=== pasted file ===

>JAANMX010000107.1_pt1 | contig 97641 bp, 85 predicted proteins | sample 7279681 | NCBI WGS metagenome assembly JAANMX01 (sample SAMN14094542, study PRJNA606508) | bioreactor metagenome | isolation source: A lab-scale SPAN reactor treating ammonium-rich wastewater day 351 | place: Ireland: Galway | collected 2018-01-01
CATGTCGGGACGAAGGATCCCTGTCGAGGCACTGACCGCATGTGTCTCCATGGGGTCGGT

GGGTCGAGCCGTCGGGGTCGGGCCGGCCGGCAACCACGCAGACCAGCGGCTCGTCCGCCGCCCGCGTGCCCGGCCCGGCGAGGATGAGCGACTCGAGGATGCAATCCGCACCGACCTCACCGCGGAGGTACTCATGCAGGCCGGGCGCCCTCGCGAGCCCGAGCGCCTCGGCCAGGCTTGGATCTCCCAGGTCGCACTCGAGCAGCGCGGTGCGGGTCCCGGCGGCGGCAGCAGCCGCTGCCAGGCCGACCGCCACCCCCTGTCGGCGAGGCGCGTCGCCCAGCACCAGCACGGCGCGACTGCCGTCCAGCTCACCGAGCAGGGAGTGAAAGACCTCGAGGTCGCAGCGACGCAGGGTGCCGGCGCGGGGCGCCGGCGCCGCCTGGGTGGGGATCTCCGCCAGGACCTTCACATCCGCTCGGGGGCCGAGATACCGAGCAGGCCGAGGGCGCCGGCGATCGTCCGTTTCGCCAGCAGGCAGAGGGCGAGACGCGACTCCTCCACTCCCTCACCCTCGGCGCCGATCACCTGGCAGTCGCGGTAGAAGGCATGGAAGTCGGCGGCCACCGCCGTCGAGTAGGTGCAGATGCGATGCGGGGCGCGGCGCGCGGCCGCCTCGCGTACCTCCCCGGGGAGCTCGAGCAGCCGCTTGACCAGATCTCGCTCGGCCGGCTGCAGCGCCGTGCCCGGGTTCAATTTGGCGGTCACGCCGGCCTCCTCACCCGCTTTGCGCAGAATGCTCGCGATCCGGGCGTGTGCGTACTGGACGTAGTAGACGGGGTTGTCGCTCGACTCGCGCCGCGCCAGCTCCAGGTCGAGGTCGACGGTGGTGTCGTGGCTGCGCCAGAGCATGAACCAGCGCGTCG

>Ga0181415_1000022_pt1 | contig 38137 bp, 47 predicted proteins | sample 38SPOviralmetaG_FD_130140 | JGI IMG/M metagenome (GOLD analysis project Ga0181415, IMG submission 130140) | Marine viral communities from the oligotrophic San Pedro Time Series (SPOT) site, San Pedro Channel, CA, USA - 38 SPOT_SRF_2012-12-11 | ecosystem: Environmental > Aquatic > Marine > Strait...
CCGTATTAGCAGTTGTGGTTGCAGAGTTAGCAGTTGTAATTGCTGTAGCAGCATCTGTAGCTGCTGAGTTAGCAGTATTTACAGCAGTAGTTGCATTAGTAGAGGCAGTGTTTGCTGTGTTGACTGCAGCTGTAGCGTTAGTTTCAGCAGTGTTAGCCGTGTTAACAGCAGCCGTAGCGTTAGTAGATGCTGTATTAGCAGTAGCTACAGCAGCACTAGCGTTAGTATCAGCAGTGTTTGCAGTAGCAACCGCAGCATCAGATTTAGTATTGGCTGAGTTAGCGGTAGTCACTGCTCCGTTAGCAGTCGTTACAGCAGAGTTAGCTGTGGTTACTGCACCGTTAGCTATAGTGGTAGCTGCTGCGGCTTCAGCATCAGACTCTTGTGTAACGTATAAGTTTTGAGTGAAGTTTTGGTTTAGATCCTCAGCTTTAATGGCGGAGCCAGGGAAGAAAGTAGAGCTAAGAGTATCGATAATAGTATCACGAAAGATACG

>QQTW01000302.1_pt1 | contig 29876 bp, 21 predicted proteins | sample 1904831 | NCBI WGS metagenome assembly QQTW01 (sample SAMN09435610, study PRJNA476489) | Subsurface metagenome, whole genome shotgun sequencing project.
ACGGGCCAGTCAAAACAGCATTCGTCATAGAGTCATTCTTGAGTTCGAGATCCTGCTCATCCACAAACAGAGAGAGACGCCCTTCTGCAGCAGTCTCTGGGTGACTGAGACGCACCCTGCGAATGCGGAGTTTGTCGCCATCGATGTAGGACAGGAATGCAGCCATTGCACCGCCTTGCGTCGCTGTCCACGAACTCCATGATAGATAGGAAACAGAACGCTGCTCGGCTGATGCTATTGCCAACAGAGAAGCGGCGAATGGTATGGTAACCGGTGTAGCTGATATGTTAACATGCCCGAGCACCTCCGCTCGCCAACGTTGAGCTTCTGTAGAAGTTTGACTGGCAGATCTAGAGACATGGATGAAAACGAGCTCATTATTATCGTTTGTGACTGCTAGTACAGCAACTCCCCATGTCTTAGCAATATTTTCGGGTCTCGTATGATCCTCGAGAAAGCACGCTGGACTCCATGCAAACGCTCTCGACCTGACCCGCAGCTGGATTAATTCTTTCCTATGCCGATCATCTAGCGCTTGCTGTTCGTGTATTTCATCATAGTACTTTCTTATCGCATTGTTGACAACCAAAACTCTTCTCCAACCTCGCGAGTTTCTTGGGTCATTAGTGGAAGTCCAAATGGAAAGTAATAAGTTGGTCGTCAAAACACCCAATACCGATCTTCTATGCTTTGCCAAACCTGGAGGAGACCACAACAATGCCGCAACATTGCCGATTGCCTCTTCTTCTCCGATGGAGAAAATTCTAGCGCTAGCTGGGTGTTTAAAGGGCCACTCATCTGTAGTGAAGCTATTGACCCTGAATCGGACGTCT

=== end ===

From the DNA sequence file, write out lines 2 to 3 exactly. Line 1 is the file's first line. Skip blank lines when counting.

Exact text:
CATGTCGGGACGAAGGATCCCTGTCGAGGCACTGACCGCATGTGTCTCCATGGGGTCGGT

GGGTCGAGCCGTCGGGGTCGGGCCGGCCGGCAACCACGCAGACCAGCGGCTCGTCCGCCGCCCGCGTGCCCGGCCCGGCGAGGATGAGCGACTCGAGGATGCAATCCGCACCGACCTCACCGCGGAGGTACTCATGCAGGCCGGGCGCCCTCGCGAGCCCGAGCGCCTCGGCCAGGCTTGGATCTCCCAGGTCGCACTCGAGCAGCGCGGTGCGGGTCCCGGCGGCGGCAGCAGCCGCTGCCAGGCCGACCGCCACCCCCTGTCGGCGAGGCGCGTCGCCCAGCACCAGCACGGCGCGACTGCCGTCCAGCTCACCGAGCAGGGAGTGAAAGACCTCGAGGTCGCAGCGACGCAGGGTGCCGGCGCGGGGCGCCGGCGCCGCCTGGGTGGGGATCTCCGCCAGGACCTTCACATCCGCTCGGGGGCCGAGATACCGAGCAGGCCGAGGGCGCCGGCGATCGTCCGTTTCGCCAGCAGGCAGAGGGCGAGACGCGACTCCTCCACTCCCTCACCCTCGGCGCCGATCACCTGGCAGTCGCGGTAGAAGGCATGGAAGTCGGCGGCCACCGCCGTCGAGTAGGTGCAGATGCGATGCGGGGCGCGGCGCGCGGCCGCCTCGCGTACCTCCCCGGGGAGCTCGAGCAGCCGCTTGACCAGATCTCGCTCGGCCGGCTGCAGCGCCGTGCCCGGGTTCAATTTGGCGGTCACGCCGGCCTCCTCACCCGCTTTGCGCAGAATGCTCGCGATCCGGGCGTGTGCGTACTGGACGTAGTAGACGGGGTTGTCGCTCGACTCGCGCCGCGCCAGCTCCAGGTCGAGGTCGACGGTGGTGTCGTGGCTGCGCCAGAGCATGAACCAGCGCGTCG